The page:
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Details At A Glance

Category Drama Theatrical Trailer(s) Yes, 1 - 1.33:1 non-16x9, Dolby Digital 2.0 stereo
Rating Other Trailer(s) No
Year Released 1999 Commentary Tracks Yes, 1 - John Sayles (Director)
Running Time 121:35 minutes Other Extras Isolated Soundtrack
Biographies - Cast & Crew
RSDL/Flipper RSDL (72:48)
Cast & Crew
Start Up Menu
Region 2,4 Director John Sayles
Screen Gems
Columbia TriStar
  Mary Elizabeth Mastrantonio
David Strathairn
Vanessa Martinez
Kris Kristofferson
RRP $39.95 Music Mason Daring

Pan & Scan/Full Frame No MPEG None
Widescreen Aspect Ratio 1.78:1 Dolby Digital 5.1
16x9 Enhancement Yes Soundtrack Languages English (Dolby Digital 5.1, 448Kb/s)
German (Dolby Digital 5.1, 448Kb/s)
English Audio Commentary (Dolby Digital 2.0 mono, 256Kb/s)
Theatrical Aspect Ratio 1.85:1
Macrovision Yes Smoking Yes
Subtitles English
German Audio Commentary
Dutch Audio Commentary
Annoying Product Placement Yes. Annoying - No.
Action In or After Credits No

Plot Synopsis

   Sometimes, you just want to sit back and watch a good, simple movie. Forget about the flash effects and around-the-room sound effects of typical Hollywood blockbusters. A solid, decent drama is quite often a relaxing way to spend a couple of hours. Limbo is just such a movie. The pace is nice and slow, the acting is superb, and the story is one which rises above the norm in terms of character development and engagement.

    Mary Elizabeth Mastrantonio (an absurdly difficult name if there ever was one, and I will call her Mary from hereon) is a singer on the road. Her daughter, the very cute Vanessa Martinez goes from school-to-school, wherever her mother's gigs take her. Not much of a life for the pair of them, and indeed Noelle (her character) is slightly on the suicidal edge at times from the lack of motherly attention. Along comes Joe, played by one of my favourite actors David Strathairn, a man who is not who he used to be, and is also lost. He falls for her, she falls for him, and poor Noelle, who has a crush on Joe, is caught in the middle. Out of nowhere, Joe's very shady brother shows up and asks a favour of Joe - would he help him with a 'client', and take a boat out to meet this 'client'. Joe agrees, and takes his new family with him. However, all is not what it seems, and without spoiling the movie for those who have not seen it, Joe, Mary and Noelle end up fighting for survival on an island in the middle of nowhere.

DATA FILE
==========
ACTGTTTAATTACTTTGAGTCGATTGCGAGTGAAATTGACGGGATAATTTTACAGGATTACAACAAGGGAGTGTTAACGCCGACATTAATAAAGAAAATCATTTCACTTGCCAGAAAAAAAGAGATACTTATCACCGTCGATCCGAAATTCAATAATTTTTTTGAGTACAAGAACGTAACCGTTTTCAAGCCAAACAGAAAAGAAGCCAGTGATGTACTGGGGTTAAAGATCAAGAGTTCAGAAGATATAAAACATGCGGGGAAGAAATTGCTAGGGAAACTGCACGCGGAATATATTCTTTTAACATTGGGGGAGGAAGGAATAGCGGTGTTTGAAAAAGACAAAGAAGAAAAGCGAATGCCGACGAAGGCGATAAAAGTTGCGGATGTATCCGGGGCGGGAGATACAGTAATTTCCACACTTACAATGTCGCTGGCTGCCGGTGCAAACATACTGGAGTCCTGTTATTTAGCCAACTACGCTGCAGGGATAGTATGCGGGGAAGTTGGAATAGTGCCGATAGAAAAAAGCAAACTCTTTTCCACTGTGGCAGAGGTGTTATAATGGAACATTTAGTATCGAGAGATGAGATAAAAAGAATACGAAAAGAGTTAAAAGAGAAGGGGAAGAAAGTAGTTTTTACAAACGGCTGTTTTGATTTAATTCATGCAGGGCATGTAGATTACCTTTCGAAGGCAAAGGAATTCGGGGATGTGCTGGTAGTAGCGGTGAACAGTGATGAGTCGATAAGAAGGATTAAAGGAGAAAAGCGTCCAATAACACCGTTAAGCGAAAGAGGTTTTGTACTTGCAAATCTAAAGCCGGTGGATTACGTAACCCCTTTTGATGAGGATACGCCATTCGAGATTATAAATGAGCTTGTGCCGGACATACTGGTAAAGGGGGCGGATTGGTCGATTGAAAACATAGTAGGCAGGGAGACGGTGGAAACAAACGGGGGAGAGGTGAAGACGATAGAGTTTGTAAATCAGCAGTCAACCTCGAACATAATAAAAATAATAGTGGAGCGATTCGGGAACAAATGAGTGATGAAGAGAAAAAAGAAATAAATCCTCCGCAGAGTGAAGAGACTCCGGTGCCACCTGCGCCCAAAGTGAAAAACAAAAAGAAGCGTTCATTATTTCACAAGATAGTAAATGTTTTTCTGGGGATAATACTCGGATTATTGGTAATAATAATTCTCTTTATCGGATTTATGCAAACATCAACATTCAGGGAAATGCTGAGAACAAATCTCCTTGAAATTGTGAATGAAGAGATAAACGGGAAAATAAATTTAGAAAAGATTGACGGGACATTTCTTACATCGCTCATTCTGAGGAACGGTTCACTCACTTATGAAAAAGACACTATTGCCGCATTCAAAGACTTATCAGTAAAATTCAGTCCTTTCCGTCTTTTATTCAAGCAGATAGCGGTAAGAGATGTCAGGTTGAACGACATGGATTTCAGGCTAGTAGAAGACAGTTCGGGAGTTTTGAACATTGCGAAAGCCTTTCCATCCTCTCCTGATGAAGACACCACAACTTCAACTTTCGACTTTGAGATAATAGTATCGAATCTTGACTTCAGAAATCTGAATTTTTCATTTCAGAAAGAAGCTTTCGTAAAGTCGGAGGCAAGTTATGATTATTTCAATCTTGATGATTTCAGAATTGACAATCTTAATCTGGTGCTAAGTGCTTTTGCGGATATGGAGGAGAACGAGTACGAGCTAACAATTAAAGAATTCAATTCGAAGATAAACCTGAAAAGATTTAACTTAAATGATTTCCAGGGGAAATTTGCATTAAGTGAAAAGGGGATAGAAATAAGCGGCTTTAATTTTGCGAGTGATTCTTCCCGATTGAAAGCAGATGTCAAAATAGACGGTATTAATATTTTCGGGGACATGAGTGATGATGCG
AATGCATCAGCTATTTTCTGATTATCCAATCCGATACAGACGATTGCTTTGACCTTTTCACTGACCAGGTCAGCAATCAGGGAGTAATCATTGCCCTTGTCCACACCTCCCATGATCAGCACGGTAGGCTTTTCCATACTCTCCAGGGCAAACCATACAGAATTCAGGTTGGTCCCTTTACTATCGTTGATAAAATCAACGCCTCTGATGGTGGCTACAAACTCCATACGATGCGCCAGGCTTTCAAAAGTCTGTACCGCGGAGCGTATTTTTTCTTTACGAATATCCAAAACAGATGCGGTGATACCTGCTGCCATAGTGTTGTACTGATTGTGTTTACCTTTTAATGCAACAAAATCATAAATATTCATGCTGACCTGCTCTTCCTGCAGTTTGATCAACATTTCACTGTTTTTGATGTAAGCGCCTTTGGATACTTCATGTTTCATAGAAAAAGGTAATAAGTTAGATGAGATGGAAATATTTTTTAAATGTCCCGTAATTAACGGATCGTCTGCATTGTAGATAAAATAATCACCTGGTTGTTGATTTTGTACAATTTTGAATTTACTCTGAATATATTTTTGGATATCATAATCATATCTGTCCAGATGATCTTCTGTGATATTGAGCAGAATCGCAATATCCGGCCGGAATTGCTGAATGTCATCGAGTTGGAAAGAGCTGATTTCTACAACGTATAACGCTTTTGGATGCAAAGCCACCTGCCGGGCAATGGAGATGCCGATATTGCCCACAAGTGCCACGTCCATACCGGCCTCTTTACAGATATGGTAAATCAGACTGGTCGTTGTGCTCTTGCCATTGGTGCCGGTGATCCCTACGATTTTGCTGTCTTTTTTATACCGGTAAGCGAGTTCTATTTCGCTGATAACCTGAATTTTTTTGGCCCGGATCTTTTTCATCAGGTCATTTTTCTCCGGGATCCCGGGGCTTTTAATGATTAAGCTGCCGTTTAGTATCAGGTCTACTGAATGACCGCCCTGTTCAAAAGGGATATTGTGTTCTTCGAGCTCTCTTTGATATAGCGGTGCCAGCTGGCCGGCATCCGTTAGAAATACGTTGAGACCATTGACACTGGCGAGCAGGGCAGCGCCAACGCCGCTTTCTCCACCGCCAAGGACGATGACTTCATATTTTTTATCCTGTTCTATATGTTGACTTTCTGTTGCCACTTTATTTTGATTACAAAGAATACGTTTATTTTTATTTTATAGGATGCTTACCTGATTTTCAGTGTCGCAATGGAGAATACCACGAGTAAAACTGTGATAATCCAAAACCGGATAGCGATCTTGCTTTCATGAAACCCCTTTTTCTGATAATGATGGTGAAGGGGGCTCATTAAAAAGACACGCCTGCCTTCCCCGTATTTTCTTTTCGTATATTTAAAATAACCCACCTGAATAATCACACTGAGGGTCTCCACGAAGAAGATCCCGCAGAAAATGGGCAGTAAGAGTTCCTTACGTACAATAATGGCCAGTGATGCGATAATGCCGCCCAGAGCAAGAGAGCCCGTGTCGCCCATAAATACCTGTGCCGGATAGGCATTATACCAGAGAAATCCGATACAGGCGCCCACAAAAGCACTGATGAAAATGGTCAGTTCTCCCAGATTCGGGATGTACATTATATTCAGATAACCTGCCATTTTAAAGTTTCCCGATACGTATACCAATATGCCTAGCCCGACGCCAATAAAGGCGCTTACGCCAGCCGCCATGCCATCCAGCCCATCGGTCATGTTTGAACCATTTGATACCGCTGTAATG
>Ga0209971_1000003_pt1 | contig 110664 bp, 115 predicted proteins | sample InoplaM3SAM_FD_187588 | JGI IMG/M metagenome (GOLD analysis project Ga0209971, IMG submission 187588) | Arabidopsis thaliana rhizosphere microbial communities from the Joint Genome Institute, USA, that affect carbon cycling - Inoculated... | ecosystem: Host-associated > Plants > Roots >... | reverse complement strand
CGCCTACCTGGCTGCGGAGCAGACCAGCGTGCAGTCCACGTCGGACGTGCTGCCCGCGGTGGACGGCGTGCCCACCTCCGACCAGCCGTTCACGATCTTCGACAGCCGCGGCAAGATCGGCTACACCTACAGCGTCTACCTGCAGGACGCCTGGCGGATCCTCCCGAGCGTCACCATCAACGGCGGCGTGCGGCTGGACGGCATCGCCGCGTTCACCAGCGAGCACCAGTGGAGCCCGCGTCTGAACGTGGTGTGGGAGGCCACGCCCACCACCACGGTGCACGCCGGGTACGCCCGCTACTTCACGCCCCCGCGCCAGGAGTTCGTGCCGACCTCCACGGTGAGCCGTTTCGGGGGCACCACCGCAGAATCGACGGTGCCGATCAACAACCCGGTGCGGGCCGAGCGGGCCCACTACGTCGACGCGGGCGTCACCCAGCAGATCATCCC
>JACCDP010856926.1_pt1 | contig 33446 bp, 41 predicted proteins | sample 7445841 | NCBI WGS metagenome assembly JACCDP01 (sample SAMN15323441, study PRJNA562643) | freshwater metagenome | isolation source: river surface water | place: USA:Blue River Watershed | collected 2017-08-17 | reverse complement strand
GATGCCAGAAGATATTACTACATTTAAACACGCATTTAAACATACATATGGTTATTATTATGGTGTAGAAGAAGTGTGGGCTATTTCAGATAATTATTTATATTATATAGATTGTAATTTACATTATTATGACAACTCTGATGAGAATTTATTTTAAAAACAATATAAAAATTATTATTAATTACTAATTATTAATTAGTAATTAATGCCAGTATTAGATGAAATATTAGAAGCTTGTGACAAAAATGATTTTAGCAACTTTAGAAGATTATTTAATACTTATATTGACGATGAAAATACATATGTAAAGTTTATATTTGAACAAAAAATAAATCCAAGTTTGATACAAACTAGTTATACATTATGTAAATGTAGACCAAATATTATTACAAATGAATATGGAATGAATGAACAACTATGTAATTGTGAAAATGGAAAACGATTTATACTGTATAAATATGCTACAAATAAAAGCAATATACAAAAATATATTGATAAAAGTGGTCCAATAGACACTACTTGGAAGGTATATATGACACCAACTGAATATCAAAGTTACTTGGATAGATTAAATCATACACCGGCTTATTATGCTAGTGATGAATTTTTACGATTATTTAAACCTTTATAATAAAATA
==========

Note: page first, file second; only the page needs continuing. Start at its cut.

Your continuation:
This is a very interesting story, and I am sure it will get even better with repeat viewings. What I found very interesting was that Mary sang all the songs which her character sang. Not only that, she sang them live whilst the movie was shot. This just adds even more to the authenticity of this movie. I highly recommend this movie as one which will be treasured in your library for years to come, and a standby for those times when plot, acting and movie-making excellence are just what the doctor ordered.

    By the way, this movie marks the resurrection of Screen Gems! They couldn't have picked a better movie for it!

Transfer Quality


    This is a standout transfer, even for the lofty heights of Columbia TriStar. An absolute STUNNER, and most definitely reference quality.

    The transfer is presented in an aspect ratio of 1.78:1, and it is 16x9 enhanced and glorious.

    Where do I begin? This is not video, this is film-like, and the choice of photography for this movie is one which particularly agrees with me, being very short focus. Images in the foreground are crisp and highly detailed, whilst background imagery is soft. This, for me, has always given a more three-dimensional appearance, and at times I was mesmerized by the picture quality. Absolutely crystal clear, with only the occasional soft scene. Shadow detail is spot on, and low-level noise consists of nothing more than a hint of film grain.

    The colour palette is superbly rendered, with flesh tones being extremely realistic. Colour registration is perfect, and there is no chroma noise whatsoever. Much of this movie shows off the beautiful scenery of Alaska, and this DVD does it justice. The wilderness scenes are breathtaking, and you could just walk into many scenes. Believe me, this is one of the best looking DVDs I have seen, period.